Should I Buy/Gift a Copy?

Ultimately, I’m glad to own the cookbook. It offers a nice range of recipes, and my family will continue using it for some time, especially the Tiger Tails dough recipe! Some of the recipes are made easy enough for kids, and I just can’t argue with that, considering how much work it is to make a family meal sometimes. But I’d be much more likely to give copies to young adults/teens then I would be to give an older adult or experienced cook a copy.


The Unofficial Disney Parks Cookbook is a charming but slightly odd cookbook which combines made-from-scratch recipes with recipes which rely heavily on pre-made ingredients. Recipes from US-based parks are included, and there are plenty of recipes you can make without being forced to buy special ingredients or equipment you’ll never use again. It’s available on Amazon now.

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2 thoughts on “Trying Out ‘The Unofficial Disney Parks Cookbook’

  1. Another approach to this would have been to have someone very familiar with the Disney parks’ food to determine how close the taste was as well as to fill the necessary gaps when recipes were vague. Then again, with the amount of time it’s been since parks were reasonable to visit, taste memory could be lost as well.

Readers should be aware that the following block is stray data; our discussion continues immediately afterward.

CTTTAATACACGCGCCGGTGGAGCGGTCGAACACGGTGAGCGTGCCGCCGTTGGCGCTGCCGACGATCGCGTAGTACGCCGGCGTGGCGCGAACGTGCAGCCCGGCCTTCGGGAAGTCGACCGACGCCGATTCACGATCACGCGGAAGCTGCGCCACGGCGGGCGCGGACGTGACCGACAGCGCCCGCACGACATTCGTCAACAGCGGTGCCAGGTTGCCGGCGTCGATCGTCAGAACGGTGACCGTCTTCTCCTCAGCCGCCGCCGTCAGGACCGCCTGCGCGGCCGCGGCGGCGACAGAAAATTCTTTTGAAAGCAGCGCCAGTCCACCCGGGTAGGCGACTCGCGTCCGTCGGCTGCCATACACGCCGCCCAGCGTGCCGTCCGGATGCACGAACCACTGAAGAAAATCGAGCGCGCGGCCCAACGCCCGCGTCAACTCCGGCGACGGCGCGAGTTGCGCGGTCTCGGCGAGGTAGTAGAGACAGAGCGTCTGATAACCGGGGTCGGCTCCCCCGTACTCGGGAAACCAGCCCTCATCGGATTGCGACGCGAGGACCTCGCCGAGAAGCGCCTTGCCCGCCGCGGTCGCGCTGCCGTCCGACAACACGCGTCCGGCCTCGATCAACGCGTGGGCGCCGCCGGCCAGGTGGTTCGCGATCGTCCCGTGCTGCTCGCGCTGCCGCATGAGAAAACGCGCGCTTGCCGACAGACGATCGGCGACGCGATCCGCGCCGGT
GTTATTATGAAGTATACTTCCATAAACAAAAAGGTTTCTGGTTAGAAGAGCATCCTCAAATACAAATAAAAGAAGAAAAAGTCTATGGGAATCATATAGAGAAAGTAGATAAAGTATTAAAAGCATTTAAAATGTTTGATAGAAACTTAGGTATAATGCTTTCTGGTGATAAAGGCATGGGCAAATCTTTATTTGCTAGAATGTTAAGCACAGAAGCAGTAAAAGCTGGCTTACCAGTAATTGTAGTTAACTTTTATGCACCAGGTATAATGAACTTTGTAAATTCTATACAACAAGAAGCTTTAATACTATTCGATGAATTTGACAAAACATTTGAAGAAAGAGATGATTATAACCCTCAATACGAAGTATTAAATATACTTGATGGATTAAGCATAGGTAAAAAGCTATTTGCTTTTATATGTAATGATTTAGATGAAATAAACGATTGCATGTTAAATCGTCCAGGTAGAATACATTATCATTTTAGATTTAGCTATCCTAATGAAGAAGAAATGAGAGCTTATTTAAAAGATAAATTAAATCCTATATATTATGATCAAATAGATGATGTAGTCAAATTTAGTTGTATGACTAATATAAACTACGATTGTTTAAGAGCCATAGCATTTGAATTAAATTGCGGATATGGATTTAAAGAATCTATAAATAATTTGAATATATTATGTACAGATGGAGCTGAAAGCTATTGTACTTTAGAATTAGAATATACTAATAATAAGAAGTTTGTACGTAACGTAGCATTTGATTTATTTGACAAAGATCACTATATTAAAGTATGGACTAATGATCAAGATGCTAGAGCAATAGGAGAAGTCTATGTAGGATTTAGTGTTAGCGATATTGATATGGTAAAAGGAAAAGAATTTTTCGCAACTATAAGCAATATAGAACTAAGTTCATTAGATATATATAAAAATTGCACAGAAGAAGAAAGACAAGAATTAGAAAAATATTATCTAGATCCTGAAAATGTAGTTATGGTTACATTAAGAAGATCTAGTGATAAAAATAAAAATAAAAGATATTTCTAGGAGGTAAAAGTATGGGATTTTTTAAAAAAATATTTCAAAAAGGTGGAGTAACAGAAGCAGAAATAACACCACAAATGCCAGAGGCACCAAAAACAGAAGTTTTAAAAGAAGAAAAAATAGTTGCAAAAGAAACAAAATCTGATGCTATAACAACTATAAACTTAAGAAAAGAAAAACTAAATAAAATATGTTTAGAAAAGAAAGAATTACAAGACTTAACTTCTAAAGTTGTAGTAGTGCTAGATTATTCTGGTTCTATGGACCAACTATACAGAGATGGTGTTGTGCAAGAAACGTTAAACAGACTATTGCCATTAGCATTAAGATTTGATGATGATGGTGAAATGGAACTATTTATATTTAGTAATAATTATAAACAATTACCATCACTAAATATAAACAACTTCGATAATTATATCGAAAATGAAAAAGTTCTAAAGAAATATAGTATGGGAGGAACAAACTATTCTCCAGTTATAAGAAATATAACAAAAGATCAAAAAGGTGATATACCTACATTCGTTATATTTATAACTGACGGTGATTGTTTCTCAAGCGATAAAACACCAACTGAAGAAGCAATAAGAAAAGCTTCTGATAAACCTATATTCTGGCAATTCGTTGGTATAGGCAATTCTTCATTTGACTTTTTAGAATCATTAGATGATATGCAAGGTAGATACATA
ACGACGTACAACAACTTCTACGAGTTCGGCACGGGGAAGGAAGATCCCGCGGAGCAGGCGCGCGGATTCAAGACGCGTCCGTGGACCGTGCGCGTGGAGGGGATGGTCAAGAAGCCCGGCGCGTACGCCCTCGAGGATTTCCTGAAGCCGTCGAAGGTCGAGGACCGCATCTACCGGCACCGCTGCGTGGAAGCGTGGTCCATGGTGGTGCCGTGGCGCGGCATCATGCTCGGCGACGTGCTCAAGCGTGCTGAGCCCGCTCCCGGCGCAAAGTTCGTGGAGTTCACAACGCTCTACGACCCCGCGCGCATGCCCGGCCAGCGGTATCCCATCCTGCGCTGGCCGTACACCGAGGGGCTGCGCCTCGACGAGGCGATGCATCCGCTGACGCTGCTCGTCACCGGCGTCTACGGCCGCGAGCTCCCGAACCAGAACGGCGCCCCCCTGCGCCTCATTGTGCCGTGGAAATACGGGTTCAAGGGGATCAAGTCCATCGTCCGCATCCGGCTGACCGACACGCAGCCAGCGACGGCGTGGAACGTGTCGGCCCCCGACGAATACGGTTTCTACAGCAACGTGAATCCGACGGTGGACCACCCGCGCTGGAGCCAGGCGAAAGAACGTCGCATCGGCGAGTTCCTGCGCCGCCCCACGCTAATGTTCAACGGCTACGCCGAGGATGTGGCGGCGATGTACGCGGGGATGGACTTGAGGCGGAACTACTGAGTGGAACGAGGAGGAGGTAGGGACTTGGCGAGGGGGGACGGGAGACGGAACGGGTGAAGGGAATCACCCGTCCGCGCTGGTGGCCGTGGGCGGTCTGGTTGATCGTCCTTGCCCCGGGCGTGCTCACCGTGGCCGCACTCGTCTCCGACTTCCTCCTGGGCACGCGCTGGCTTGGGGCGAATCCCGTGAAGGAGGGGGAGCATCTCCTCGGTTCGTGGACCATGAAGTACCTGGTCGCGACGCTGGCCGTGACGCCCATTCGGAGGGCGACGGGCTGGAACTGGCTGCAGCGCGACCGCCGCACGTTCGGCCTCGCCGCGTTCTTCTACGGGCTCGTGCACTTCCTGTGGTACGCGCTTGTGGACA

1. My partner (GeekMom Editor in Chief Jenny Bristol) has been visiting the parks for decades, but (as you say) it’s been a while since she could go. We had a small fantasy of visiting the parks to do a comparison, but that obviously didn’t work out. Our other hope was to get a lot of the weird ingredients and check the things we thought we COULD evaluate, but short of buying gallons of ingredients we only needed tablespoons of, that wasn’t an option either. I may revisit this post after the parks (and shops) are more accessible, but this was the best I have, for now.